The Anatomy Of a Msear campaignL The Case of John McCain- Richard H. Davis

  A Lie Races Across Twitter before the Truth Can Boot Up- Jeremy Peters

  How Rumors Help Us Make Sense of an Uncertain World- Nicholas DiFonzo

  Rumor Cascades and Group Polarization- Cass R. Sunstein

  Managing Rumors- John Doorley and Helio Fred Garcia

  The Rumor- John Updike

Synthesis Activites

Research Activites

 

Chapter 12 The Pursuit of Happiness

  Pig Happiness- Lynne McFall

  In Pursuit of Happiness- Mark Kingwell

  A Balanced Psychology and a Full Life- Martin E. P. Seligman, Acacia C. Parks, and Tracy Steen

  Some Dark Thoughts on Happiness- Jennifer Senior

  Finding Flow- Mihaly Csikszentmihalyi

  If Money Doesn’t Make You Happy, Then You Probably Aren’t Spending It Right- Elizabeth W. Dunn, Daniel T. Gilbert, and Timothy D. Wilson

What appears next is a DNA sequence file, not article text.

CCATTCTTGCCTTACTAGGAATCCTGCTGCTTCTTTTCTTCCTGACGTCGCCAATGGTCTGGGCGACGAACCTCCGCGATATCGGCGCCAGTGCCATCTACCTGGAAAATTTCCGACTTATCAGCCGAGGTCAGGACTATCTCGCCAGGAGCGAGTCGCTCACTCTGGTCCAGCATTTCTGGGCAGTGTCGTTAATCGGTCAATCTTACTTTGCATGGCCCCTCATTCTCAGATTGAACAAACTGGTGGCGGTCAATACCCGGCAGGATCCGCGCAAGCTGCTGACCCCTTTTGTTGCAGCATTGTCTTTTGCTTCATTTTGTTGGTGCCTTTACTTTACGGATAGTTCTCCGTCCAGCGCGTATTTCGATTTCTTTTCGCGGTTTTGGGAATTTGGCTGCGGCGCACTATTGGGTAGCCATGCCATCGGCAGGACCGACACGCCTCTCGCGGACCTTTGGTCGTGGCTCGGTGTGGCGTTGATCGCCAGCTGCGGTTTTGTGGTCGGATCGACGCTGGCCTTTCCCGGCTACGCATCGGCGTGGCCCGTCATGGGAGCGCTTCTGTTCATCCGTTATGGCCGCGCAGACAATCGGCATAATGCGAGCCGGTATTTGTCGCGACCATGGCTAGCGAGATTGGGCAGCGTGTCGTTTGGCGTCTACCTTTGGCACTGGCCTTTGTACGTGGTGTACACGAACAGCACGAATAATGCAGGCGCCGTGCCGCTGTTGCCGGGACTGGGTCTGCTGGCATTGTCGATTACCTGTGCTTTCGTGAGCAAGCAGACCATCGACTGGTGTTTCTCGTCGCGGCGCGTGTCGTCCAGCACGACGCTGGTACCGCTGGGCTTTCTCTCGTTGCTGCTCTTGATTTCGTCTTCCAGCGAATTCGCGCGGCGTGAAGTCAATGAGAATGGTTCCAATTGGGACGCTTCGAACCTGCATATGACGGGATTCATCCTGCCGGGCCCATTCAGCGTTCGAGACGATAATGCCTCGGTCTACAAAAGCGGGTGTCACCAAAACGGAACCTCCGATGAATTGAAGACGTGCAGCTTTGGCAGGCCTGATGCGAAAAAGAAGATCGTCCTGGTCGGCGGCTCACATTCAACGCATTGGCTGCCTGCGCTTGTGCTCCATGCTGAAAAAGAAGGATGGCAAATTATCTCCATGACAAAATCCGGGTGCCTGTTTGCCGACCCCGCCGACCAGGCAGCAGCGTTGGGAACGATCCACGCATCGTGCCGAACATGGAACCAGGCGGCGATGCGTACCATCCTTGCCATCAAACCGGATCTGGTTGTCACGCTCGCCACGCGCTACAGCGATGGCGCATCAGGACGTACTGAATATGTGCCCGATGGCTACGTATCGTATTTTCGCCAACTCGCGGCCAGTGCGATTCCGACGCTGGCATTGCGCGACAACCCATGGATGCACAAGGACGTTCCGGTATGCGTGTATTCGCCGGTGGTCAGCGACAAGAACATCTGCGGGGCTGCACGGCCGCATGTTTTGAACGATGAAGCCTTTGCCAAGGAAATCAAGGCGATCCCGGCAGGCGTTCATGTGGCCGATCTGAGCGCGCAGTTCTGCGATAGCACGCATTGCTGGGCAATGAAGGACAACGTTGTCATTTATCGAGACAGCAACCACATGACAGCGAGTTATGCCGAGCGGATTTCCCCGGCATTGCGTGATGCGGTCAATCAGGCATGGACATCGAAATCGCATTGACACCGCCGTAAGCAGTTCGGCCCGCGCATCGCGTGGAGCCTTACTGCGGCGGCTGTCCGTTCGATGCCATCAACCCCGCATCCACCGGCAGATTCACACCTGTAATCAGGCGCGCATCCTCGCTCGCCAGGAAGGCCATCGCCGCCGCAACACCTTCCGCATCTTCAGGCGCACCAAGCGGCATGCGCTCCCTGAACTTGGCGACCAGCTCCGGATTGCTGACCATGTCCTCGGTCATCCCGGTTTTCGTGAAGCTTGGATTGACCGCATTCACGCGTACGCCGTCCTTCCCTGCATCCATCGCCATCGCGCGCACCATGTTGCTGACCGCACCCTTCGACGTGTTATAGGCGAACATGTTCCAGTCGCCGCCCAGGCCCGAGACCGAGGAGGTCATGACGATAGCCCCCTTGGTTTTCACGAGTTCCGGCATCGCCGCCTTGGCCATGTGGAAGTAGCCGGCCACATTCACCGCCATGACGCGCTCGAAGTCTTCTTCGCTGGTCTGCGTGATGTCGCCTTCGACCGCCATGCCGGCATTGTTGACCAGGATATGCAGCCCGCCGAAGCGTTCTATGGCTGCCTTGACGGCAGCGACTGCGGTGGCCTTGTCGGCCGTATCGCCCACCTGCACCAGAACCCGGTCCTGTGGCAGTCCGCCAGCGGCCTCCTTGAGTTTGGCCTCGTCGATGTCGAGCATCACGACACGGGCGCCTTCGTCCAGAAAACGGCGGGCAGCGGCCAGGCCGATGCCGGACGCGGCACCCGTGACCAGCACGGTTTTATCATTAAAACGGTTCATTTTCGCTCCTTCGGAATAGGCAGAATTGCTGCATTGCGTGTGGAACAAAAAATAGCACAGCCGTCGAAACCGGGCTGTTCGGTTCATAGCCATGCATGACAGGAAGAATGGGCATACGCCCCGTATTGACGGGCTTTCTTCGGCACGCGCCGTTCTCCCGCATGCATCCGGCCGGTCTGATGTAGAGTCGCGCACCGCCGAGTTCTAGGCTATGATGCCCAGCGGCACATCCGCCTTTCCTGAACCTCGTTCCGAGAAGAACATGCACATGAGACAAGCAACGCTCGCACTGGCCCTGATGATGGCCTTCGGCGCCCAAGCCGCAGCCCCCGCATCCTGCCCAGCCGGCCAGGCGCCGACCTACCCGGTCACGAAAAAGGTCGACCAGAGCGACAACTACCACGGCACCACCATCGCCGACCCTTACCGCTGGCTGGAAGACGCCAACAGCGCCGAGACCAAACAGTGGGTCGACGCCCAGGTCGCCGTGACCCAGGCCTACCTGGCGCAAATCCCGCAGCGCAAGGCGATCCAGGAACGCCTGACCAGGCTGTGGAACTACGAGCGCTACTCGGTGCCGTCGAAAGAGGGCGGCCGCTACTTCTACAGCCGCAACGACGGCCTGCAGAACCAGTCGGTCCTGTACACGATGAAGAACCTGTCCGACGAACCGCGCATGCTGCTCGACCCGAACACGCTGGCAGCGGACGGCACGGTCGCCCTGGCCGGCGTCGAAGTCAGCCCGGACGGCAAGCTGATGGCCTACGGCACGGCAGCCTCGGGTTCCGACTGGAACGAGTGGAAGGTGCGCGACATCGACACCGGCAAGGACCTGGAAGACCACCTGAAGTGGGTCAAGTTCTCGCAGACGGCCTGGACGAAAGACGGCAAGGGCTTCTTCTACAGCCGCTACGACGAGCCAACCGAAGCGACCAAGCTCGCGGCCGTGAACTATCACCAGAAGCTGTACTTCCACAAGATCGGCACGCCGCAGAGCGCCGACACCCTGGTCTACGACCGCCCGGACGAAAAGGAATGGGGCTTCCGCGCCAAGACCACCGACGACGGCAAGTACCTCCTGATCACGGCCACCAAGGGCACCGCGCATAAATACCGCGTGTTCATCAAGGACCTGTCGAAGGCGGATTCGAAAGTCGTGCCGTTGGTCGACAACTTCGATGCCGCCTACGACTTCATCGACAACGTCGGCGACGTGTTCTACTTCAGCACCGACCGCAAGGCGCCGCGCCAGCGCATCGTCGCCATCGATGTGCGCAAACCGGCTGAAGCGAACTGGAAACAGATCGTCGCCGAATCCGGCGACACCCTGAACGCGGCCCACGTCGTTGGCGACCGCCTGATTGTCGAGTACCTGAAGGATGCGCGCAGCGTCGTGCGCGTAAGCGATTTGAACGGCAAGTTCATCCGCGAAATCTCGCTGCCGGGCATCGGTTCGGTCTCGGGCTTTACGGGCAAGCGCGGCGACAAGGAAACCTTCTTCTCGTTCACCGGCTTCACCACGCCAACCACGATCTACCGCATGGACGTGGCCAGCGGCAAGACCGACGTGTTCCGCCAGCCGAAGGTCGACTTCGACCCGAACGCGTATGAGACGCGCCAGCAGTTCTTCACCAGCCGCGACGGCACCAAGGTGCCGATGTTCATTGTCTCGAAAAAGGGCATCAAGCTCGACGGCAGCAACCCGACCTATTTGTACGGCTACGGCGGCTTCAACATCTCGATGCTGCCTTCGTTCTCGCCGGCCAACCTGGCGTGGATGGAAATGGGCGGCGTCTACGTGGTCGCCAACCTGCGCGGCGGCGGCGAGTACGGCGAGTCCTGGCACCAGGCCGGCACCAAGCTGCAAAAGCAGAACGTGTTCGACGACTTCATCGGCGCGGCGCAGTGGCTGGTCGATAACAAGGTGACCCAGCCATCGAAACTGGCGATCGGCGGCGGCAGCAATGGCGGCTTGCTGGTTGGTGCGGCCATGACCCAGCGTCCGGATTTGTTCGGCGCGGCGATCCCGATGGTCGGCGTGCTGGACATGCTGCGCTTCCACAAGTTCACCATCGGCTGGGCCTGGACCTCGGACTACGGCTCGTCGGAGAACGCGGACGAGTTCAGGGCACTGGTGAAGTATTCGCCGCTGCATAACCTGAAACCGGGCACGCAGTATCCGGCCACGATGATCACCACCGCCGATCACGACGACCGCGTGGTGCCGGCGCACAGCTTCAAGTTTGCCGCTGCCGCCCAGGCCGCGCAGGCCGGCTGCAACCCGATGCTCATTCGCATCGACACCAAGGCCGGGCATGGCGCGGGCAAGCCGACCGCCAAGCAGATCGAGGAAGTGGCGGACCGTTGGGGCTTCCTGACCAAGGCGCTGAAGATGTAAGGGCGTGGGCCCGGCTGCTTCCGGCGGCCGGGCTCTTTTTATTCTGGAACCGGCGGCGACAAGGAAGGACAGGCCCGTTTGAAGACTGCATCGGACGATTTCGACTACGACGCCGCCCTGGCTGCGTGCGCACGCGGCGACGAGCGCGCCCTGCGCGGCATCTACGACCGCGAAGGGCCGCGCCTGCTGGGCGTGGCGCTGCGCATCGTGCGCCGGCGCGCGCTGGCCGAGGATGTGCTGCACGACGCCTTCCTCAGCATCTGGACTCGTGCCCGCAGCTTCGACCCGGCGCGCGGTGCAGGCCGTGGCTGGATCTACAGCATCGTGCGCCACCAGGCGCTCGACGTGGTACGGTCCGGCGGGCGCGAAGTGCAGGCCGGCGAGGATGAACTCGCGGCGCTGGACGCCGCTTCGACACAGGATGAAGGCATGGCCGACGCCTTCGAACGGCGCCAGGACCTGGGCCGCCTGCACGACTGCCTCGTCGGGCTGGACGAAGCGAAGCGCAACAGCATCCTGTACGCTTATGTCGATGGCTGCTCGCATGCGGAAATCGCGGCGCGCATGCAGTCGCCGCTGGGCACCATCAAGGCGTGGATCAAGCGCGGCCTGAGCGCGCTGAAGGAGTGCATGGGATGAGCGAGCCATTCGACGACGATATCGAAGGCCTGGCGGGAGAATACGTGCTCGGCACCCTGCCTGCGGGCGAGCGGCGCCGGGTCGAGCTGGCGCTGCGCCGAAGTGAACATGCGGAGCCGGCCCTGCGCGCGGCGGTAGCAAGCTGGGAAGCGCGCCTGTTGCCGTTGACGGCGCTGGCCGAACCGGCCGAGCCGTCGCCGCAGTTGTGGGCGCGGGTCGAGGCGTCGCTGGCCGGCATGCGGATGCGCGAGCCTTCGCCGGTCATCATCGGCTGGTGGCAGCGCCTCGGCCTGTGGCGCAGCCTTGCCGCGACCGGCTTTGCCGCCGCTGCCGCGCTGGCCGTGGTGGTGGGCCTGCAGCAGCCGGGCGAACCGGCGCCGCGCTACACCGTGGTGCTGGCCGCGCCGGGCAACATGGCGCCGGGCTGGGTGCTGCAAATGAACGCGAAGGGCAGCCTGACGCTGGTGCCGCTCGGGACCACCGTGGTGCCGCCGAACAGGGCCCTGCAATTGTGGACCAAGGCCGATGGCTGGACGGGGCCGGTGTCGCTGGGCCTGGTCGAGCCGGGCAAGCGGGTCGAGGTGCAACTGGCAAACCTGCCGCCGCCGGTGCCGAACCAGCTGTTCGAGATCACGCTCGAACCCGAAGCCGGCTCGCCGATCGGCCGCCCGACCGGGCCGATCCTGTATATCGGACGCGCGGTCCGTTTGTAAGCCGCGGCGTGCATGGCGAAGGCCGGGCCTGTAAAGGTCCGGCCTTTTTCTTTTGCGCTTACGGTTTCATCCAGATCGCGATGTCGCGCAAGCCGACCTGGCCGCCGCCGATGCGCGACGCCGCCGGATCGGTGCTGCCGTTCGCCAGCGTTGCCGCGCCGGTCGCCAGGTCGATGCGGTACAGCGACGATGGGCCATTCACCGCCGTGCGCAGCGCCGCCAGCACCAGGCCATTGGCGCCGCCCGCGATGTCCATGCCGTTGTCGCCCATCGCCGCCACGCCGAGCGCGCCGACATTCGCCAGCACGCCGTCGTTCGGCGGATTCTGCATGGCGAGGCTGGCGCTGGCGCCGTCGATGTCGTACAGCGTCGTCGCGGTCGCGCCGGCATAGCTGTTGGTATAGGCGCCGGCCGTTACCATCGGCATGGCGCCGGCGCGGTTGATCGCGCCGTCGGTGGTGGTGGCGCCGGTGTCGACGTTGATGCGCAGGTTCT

Happy Like God- Simon Critchley

  A Critique of positive Psychology- Richard Schoch

  Happiness: Enough Already- Sharon Begley

  Happiness- Jane Kenyon

  The Good Life- Yi-Fu Tuan

  From Zen and the Art of Motorcycle Maintenance- Robert M/ Prisig

Synthesis Activites

Research Activites

 

Chapter 13 Green Power

  Going Green: a Wedge Issue

  National Security Consequences of U.S. Oil Dependence- Report of an independent Task Force

  The Dangerous Delusions of Energy Independence- Robert Bryce

A Debate on the Future of Nuclear Power, Post-Fukushima

  The Future of Nukes, and of Japan- Holman W. Jenkins, Jr.

  No Fail-Safe Option- Eugene Robinson

  Why I Still Support Nuclear Power, Even After Fukushima- William Tucker

  If the Japanese Can’t Build a Safe Reacter, Who Can?- Anne Applebaum